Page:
Honest Holidays


The holidays really fuck with me. This is true for bereaved parents in general. It’s not just that first year without your child that’s ruined, but every year thereafter.

I used to love a fresh-cut Christmas tree. The bigger the better. There’s a hole in the ceiling of the living room, right in front of the picture window, where years of poorly judging the height of the tree have made their mark. And oh, the gifts, best we could afford, and stockings stuffed with treaties – always a Sunkist orange shoved into the toe. This year, the only tree we put up was the sad little Charlie Brown tree I picked up two years ago.

I wasn’t much of a cook in those days, so we always got our Christmas dinner elsewhere, big family gatherings with all the requisite commotion and children underfoot. I used to play nothing but those Very Special Christmas CDs for weeks and one of my best friends would randomly call, sing the words “Five Golden Rings” and then hang up, giggling as he did so because he knew I couldn’t help but finish up those four calling birds, three french hens, two turtle doves and that damned partridge in a pear tree before I went back to doing whatever I was doing before he rang me.

These last four years, I’ve cooked a big Christmas dinner. I focus on the details of it for weeks. Two days ago, I pulled out the box of heirloom decorations and decorated the dining room and den. I brought out my grandmother’s delicate Wise Men, Mouse and Ash’s nutcrackers and J’s trio of wooden angels. I lined up this year’s Christmas cards on the bookshelf.

My Mum and Pop, J’s mother and brother joined us. I served dinner on my Mother-In-Law’s gloriously festive china. We gathered in the den after dinner for the new Christmas episode of Dr. Who and then served both apple and pumpkin pie.

By 7:00 tonight, everyone had gone home, the turkey carcass was boiling on the stove and the dishes were whirring their way to cleanliness in the dishwasher. I looked at Jay and Mouse, now happily playing a video game and said to no one in particular, “I’ve half a mind to un-decorate this place immediately.”

Mouse jumped up, went out into the garage, returning with the Christmas box and as quickly as I unpacked them two days ago, I repacked every trace of holiday cheer. I cannot tell you how good it feels to have it gone, how glad I am the the whole thing is behind us.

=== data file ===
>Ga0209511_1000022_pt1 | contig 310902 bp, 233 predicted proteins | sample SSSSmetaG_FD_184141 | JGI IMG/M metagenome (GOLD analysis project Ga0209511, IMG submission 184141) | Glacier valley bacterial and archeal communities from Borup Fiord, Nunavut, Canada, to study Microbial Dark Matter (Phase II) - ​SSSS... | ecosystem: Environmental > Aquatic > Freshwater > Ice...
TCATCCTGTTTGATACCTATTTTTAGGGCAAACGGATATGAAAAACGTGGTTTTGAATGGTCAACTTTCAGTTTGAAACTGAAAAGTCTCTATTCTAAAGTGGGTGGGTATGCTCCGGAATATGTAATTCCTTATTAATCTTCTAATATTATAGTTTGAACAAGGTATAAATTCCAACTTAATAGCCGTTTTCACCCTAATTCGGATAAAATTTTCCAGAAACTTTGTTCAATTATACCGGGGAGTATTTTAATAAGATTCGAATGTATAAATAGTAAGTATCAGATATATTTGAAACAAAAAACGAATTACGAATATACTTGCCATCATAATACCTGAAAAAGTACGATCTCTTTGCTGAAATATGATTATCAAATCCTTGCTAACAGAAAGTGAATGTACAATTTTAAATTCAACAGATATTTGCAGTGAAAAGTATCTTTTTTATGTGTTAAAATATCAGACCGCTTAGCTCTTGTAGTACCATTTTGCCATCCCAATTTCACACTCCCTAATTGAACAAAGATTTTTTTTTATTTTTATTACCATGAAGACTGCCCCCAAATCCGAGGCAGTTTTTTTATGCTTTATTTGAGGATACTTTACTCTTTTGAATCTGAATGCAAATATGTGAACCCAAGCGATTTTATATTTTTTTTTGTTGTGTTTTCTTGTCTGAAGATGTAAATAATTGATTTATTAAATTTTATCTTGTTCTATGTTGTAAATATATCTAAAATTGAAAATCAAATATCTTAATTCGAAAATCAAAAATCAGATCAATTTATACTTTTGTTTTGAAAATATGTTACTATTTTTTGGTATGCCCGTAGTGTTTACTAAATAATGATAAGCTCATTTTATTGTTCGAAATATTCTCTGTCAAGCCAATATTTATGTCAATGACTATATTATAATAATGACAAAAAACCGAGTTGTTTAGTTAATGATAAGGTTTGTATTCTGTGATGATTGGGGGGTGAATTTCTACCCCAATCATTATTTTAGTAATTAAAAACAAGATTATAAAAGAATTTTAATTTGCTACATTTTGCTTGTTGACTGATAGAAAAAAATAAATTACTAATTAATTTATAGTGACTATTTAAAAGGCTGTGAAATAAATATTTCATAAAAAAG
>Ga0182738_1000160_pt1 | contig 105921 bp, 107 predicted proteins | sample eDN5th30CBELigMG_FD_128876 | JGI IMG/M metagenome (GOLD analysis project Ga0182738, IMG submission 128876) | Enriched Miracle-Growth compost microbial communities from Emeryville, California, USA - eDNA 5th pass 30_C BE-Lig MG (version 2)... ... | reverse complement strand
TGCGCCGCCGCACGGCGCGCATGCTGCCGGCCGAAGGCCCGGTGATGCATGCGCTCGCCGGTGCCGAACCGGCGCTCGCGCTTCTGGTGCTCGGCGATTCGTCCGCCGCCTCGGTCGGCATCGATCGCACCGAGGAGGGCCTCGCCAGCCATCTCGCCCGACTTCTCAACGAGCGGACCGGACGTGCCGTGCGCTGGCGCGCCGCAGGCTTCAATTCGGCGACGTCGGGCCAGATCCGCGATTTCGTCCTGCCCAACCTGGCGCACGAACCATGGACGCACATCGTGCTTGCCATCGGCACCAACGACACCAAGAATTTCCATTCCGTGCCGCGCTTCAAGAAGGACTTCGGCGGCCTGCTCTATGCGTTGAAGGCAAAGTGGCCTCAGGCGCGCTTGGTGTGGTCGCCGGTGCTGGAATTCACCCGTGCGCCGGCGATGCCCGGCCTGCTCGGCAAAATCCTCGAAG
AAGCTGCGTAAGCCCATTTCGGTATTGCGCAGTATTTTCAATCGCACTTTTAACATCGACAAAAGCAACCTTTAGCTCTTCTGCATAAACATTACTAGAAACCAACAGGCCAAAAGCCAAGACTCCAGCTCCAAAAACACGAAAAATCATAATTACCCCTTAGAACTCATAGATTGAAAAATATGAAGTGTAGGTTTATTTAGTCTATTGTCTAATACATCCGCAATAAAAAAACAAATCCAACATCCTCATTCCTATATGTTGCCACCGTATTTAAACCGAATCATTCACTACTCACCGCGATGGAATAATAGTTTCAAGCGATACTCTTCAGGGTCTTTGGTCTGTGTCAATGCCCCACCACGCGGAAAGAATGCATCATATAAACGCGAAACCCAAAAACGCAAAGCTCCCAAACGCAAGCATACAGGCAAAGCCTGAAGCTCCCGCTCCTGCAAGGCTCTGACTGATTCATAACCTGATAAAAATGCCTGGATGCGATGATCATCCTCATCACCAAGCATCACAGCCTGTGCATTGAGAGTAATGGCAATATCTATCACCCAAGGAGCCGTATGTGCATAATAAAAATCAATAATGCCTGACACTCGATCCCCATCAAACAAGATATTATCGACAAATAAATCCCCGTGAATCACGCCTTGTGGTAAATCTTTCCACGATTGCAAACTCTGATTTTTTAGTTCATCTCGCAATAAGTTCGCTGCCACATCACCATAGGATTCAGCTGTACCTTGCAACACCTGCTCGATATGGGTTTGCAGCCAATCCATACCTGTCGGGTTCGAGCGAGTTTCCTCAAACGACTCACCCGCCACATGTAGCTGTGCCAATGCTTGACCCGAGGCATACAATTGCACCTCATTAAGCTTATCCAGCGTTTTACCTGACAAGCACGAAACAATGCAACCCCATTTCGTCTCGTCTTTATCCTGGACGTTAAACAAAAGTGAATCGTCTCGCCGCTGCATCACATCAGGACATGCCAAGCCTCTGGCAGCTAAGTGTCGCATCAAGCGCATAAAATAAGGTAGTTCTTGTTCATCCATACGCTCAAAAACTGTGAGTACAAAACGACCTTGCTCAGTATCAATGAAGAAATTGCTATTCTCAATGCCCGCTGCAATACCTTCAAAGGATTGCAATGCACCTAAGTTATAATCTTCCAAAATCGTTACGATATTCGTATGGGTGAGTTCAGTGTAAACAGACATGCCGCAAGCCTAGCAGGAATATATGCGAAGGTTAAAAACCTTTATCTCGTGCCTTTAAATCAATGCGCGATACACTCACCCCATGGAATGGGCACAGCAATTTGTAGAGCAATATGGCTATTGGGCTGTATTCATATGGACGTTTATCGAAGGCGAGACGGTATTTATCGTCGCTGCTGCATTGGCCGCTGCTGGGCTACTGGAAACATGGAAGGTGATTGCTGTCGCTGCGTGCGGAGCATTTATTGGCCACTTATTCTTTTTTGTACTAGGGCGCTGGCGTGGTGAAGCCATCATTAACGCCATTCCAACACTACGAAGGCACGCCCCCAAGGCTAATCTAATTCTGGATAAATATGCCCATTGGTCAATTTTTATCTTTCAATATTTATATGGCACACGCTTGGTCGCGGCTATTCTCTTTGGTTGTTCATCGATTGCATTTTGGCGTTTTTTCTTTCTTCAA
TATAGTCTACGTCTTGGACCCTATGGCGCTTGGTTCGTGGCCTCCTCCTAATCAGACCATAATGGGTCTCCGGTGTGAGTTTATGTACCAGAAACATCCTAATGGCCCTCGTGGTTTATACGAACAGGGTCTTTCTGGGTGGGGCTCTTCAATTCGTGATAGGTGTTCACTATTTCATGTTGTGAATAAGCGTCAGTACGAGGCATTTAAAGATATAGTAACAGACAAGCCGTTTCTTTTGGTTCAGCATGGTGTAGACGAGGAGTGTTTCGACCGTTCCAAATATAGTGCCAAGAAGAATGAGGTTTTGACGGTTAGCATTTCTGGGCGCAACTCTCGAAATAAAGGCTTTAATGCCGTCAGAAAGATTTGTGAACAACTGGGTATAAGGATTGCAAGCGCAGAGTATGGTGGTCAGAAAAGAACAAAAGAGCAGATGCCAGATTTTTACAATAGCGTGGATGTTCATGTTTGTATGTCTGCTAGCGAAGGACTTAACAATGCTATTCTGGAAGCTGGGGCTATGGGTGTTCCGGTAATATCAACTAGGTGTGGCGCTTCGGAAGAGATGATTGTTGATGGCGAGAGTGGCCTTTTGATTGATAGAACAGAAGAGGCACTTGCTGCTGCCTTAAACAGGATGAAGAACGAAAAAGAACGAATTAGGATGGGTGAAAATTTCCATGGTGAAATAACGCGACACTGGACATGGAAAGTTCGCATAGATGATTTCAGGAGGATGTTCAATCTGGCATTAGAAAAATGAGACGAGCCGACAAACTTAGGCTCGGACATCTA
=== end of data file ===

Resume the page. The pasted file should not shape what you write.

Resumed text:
I wish that I could still love Christmas, but every time I try, all I see are those two little boys in Spiderman Underoos bouncing around in front of the tree, tossing bow-laden wrapping paper into the air. “

“Nobody said it was easy / no one ever said it would be this hard”

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4 Responses to Honest Holidays

  1. Abby says:

    This year was the first christmas I have spent away from my the people I love in the 29 I’ve had. in fact this year I had christmas without a single person I’d known before the day itself.

    As I sit knowing, seeing them drinking the traditional cocktails as they unwrap gifts in the morning, eating together, joking, smiling with each other, part of me wonders if deep down they aren’t relieved I’m not there?

    That I *finally* apear to be getting the message.

    Relieved that they can relax and go back to enjoying their christmas as it always was before?

    Nobody said it was easy!

    I hear ya!

    FWIW merry christmas, you’re in my heart (someone needs to be).

  2. Laurustina says:

    Big {{hugs}} to you Abby.

  3. mary teacher says:

    I spend each year wondering what card to send you if any. Then I sadly pick one, knowing that there is no card that will help and there are no words. There is just the absence of her. I will keep looking though each year for your card. Guess its just a little hug from me because you are always on my mind at the holidays.

  4. Margaret says:

    I kinda feel the same way about Christmas and largely have since so much of my family made it clear that I was not to come around “dressed like that” almost 30 years ago. I haven’t put up a tree in years and I still have the same roll of wrapping paper I bought in 1998. *sigh* I hate this time of year. Passionately.

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